We had passed lots of ponies, donkeys, cows and pigs and there were even a few New Forest ponies at the rest stop.

Wiggle New Forest Spring Sportive 2014

After I’d eaten a bit and had a drink, I felt better and was ready to tackle the final section. I wanted to maintain the pace that I had set, but it was a long uphill drag for several miles. After we got to 75km, it was downhill or flat all of the way back. There were a couple of scary moments, including when a man stopped dead in front of me as one of his friends had dropped something, but I felt more confident than I have done before. I kept pushing as I wanted a good average pace overall, and was really surprised to find that people were slowing down in the last 10km… but it was nice to pass them. Stuart had stayed with me for the whole day, but when we got to the entrance of the event site, Stuart sprinted off. It was a reasonable slope, so I just continued at a steady pace.

Finally, we crossed the line, and I was surprised that we were interviewed by a member of the event crew. I don’t think I really said very much, so Stu and I didn’t end up on the video, but our photo was one of 50 that appear on the main website:

Wiggle screen shot

Finishing Wiggle Ride

Finished! Being interviewed at the end…

We were then given medals and t-shirts.

Wiggle New Forest Spring Sportive 2014

I stopped my Garmin at the rest stop, but not for the Palm Sunday parade, so my cycling time was 4:08, however, this is not my start to finish chip time.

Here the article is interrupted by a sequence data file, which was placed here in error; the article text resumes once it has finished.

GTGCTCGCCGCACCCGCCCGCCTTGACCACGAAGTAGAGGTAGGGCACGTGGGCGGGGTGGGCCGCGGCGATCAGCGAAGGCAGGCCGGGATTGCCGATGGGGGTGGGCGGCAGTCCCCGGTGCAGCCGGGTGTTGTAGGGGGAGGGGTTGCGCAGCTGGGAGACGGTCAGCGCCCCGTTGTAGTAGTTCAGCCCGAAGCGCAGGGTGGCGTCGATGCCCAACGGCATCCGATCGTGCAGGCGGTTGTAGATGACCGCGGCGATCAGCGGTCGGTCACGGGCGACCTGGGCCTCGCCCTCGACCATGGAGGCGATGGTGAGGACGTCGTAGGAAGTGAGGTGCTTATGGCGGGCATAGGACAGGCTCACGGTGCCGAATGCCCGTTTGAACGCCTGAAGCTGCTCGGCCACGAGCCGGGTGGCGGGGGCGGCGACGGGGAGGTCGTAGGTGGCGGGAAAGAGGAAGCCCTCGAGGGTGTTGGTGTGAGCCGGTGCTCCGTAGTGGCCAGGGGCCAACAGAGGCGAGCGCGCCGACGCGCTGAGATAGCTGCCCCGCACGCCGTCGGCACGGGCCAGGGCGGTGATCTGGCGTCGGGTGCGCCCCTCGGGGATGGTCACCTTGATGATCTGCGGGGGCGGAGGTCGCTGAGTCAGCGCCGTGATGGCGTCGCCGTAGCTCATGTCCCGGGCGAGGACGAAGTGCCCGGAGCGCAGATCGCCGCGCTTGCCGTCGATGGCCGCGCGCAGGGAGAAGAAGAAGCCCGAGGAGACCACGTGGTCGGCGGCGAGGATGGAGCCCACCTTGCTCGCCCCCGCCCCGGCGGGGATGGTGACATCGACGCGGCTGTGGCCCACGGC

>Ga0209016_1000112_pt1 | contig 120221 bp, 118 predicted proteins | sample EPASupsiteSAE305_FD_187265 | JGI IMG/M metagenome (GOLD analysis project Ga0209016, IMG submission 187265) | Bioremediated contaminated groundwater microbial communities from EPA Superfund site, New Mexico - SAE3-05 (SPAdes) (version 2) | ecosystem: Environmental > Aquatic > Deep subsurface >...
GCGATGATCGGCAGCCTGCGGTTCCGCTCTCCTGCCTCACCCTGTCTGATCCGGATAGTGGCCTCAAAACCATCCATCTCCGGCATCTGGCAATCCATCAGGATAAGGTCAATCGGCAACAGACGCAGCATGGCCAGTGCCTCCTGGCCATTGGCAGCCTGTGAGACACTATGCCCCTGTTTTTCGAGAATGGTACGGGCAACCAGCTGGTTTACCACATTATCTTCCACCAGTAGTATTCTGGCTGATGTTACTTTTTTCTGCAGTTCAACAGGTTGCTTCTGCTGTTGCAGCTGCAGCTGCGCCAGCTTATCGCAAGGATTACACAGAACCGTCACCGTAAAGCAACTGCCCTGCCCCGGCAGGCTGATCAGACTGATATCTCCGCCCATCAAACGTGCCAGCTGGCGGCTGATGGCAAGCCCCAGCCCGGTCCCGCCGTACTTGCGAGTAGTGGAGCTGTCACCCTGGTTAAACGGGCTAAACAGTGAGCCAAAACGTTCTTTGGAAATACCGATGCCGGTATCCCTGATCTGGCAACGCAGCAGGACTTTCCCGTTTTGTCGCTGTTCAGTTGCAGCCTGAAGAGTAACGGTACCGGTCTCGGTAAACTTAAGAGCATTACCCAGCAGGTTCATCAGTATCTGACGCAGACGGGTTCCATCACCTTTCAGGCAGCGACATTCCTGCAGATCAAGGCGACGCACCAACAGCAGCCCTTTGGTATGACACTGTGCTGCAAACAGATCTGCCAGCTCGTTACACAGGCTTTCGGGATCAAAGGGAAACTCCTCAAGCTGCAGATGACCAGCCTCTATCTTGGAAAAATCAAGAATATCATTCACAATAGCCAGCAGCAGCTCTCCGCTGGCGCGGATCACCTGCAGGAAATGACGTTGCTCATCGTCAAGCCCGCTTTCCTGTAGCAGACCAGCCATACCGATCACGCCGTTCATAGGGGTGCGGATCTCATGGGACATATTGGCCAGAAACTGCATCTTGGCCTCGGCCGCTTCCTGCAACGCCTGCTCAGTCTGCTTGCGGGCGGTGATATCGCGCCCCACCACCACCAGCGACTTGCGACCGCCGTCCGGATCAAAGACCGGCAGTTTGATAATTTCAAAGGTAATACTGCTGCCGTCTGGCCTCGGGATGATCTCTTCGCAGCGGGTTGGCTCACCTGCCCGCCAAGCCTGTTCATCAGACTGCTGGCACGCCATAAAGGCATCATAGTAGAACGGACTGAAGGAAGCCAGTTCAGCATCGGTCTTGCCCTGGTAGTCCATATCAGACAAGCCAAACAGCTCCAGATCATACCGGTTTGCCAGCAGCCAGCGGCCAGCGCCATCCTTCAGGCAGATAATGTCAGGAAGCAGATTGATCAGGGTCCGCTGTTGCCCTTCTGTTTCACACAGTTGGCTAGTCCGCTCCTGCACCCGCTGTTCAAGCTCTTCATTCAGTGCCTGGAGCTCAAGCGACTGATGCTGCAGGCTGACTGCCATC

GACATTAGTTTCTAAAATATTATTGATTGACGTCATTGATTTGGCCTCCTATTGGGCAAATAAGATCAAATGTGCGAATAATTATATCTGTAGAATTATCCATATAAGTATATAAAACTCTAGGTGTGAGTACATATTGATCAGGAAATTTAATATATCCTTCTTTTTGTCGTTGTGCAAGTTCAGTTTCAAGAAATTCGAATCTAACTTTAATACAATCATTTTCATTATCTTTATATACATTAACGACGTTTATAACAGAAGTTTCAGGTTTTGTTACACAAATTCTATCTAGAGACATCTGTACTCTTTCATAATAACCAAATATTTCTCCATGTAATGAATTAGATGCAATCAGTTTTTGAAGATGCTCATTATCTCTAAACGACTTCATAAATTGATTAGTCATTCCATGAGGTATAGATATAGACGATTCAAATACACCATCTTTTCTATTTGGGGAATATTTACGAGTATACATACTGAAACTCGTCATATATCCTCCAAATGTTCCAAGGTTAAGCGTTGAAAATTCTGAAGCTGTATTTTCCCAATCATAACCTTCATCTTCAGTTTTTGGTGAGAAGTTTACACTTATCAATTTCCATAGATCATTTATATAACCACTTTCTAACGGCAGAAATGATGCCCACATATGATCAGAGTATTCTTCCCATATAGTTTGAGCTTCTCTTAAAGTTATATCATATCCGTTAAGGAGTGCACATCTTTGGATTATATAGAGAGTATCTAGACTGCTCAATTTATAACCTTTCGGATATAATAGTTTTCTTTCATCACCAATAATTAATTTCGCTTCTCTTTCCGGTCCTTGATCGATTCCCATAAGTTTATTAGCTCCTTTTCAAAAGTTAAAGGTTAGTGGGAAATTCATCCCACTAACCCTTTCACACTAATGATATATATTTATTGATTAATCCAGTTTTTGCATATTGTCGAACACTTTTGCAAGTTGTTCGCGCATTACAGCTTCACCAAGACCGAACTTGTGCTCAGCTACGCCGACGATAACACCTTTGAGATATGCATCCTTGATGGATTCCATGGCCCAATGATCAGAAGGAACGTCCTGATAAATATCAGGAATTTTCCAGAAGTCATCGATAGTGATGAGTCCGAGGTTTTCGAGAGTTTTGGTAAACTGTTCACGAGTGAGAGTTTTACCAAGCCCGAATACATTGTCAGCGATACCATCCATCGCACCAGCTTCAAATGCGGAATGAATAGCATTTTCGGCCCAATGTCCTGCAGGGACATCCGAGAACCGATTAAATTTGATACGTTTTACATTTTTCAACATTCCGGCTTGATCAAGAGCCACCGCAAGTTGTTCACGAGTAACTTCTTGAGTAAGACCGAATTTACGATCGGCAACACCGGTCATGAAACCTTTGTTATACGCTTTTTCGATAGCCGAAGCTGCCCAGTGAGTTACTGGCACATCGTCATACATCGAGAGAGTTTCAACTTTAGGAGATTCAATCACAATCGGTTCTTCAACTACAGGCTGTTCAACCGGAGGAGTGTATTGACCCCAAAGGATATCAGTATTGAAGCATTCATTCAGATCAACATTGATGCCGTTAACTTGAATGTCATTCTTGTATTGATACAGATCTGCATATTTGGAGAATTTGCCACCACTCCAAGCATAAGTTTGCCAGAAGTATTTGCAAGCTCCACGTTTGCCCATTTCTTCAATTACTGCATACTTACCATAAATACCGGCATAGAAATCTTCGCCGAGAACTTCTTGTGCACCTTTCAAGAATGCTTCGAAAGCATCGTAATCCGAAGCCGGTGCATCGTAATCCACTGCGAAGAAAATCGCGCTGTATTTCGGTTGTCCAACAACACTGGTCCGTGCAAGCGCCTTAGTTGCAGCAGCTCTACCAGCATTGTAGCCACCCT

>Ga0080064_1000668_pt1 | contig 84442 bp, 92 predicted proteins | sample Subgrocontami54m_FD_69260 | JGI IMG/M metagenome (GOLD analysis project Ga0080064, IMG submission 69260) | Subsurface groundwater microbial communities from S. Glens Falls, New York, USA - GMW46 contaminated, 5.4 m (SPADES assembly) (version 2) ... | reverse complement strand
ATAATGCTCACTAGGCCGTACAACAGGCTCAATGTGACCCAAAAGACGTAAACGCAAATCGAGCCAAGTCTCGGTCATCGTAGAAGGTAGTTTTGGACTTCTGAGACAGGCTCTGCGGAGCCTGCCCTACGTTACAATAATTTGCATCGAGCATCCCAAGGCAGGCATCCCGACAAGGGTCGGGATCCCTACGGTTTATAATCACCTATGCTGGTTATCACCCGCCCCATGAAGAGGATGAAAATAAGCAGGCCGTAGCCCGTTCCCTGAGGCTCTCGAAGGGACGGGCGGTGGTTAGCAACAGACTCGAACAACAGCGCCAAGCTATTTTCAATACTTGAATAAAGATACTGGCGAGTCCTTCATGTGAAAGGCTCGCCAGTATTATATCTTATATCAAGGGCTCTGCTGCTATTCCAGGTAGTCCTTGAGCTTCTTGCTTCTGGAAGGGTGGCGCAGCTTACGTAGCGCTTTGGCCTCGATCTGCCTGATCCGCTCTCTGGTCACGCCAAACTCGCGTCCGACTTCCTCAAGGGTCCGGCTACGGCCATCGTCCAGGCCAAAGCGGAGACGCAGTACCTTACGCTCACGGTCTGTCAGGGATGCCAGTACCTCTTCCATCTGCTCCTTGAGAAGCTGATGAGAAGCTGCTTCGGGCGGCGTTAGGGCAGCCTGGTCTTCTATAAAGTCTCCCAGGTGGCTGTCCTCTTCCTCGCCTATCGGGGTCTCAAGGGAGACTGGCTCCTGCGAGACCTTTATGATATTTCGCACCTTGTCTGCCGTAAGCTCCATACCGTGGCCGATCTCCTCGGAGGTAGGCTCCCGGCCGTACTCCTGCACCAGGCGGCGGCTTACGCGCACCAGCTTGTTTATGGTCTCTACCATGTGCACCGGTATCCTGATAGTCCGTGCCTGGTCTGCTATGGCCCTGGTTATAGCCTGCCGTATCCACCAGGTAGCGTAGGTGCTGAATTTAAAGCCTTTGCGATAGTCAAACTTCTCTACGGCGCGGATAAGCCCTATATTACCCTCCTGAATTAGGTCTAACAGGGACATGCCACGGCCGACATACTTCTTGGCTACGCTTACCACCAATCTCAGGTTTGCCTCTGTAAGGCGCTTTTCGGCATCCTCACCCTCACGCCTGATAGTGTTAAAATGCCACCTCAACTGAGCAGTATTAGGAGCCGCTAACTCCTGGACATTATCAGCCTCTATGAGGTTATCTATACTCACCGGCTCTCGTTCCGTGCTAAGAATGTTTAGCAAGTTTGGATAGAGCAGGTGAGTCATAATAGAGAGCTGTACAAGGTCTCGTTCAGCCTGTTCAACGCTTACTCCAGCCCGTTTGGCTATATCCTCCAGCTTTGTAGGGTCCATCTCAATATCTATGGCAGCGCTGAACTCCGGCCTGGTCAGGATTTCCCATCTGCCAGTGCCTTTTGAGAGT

Garmin data for Wiggle Sportive

Wow – they’re impressive stats for me :-)

My official time was 4:41:04.

Tamsyn Smith Certificate


I’m a little frustrated that we stopped for over half an hour at the rest stop… if I’d finished in <4:16 then I would have been a gold finisher!


Finish pose with bike

Yay! I did it :-D

Happy pose with medal

Happy pose with medal

I really enjoyed this event and am now feeling slightly less stressed about cycling in the Pyrenees, although when I see those mountains, the panic will probably resurface!!!

There were some nice photos taken of Stuart and I during this event, so we’ve ordered some – I’ll upload them here when they arrive :-)

Finishers' t-shirt and medal

Finishers’ t-shirt and medal

The finisher t-shirt is quite attractive, and as it’s a technical top, I will probably wear it.

After the event, we decided not to hang around for hot drinks, but instead we headed to Ringwood to get lunch and some hot drinks:

Post-event hot chocolate

Post-event hot chocolate

What a great day! :-D

A Promise to Dad

11 Apr

This week’s interview is with Sandra from ‘A Promise to Dad‘. Sandra has been blogging about her life and training in Nebraska following the loss of her father in 2011. Sandra shares her adventures as a swimmer, cyclist and runner, including lots of lovely photos in the mix. I’ve been holding onto this fantastic interview for a while as I wanted to have enough time to do it justice, so apologies to Sandra. I hope everyone enjoys reading it :-)

A Promise to Dad

  • Can you tell us a little bit about yourself? What is something people would be surprised to learn about you?

Thank you for interviewing me!  I am honored.

I have lived in Illinois, Nebraska, Spain, and New Mexico, and am currently back in Nebraska again (for the last 18 years).  I am a professional historian and currently a university professor, but people that meet me outside of academia have a hard time believing that.  I never had kids, so I never had to “grow up”.  I like that about me.